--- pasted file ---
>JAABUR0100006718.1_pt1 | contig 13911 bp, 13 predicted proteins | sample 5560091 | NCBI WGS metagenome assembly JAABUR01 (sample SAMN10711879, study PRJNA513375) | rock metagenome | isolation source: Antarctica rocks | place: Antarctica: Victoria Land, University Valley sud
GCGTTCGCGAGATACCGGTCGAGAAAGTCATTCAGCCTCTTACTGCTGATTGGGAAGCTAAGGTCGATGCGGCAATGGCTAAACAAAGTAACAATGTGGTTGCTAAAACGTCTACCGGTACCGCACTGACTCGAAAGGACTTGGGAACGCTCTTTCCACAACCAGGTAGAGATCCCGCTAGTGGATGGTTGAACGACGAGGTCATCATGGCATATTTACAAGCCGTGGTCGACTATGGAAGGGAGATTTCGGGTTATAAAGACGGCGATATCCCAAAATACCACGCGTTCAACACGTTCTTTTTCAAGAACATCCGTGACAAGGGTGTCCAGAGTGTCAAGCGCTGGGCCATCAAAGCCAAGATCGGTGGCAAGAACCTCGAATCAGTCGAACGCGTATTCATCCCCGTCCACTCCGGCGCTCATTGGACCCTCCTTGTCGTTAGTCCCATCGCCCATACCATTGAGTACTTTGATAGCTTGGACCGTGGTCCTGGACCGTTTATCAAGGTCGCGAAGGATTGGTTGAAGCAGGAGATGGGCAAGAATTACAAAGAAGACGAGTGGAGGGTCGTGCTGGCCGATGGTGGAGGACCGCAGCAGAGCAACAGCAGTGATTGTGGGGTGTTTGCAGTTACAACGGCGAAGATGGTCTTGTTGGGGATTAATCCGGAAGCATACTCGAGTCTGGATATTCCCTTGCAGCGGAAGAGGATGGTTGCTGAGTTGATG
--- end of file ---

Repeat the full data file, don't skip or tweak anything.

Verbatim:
>JAABUR0100006718.1_pt1 | contig 13911 bp, 13 predicted proteins | sample 5560091 | NCBI WGS metagenome assembly JAABUR01 (sample SAMN10711879, study PRJNA513375) | rock metagenome | isolation source: Antarctica rocks | place: Antarctica: Victoria Land, University Valley sud
GCGTTCGCGAGATACCGGTCGAGAAAGTCATTCAGCCTCTTACTGCTGATTGGGAAGCTAAGGTCGATGCGGCAATGGCTAAACAAAGTAACAATGTGGTTGCTAAAACGTCTACCGGTACCGCACTGACTCGAAAGGACTTGGGAACGCTCTTTCCACAACCAGGTAGAGATCCCGCTAGTGGATGGTTGAACGACGAGGTCATCATGGCATATTTACAAGCCGTGGTCGACTATGGAAGGGAGATTTCGGGTTATAAAGACGGCGATATCCCAAAATACCACGCGTTCAACACGTTCTTTTTCAAGAACATCCGTGACAAGGGTGTCCAGAGTGTCAAGCGCTGGGCCATCAAAGCCAAGATCGGTGGCAAGAACCTCGAATCAGTCGAACGCGTATTCATCCCCGTCCACTCCGGCGCTCATTGGACCCTCCTTGTCGTTAGTCCCATCGCCCATACCATTGAGTACTTTGATAGCTTGGACCGTGGTCCTGGACCGTTTATCAAGGTCGCGAAGGATTGGTTGAAGCAGGAGATGGGCAAGAATTACAAAGAAGACGAGTGGAGGGTCGTGCTGGCCGATGGTGGAGGACCGCAGCAGAGCAACAGCAGTGATTGTGGGGTGTTTGCAGTTACAACGGCGAAGATGGTCTTGTTGGGGATTAATCCGGAAGCATACTCGAGTCTGGATATTCCCTTGCAGCGGAAGAGGATGGTTGCTGAGTTGATG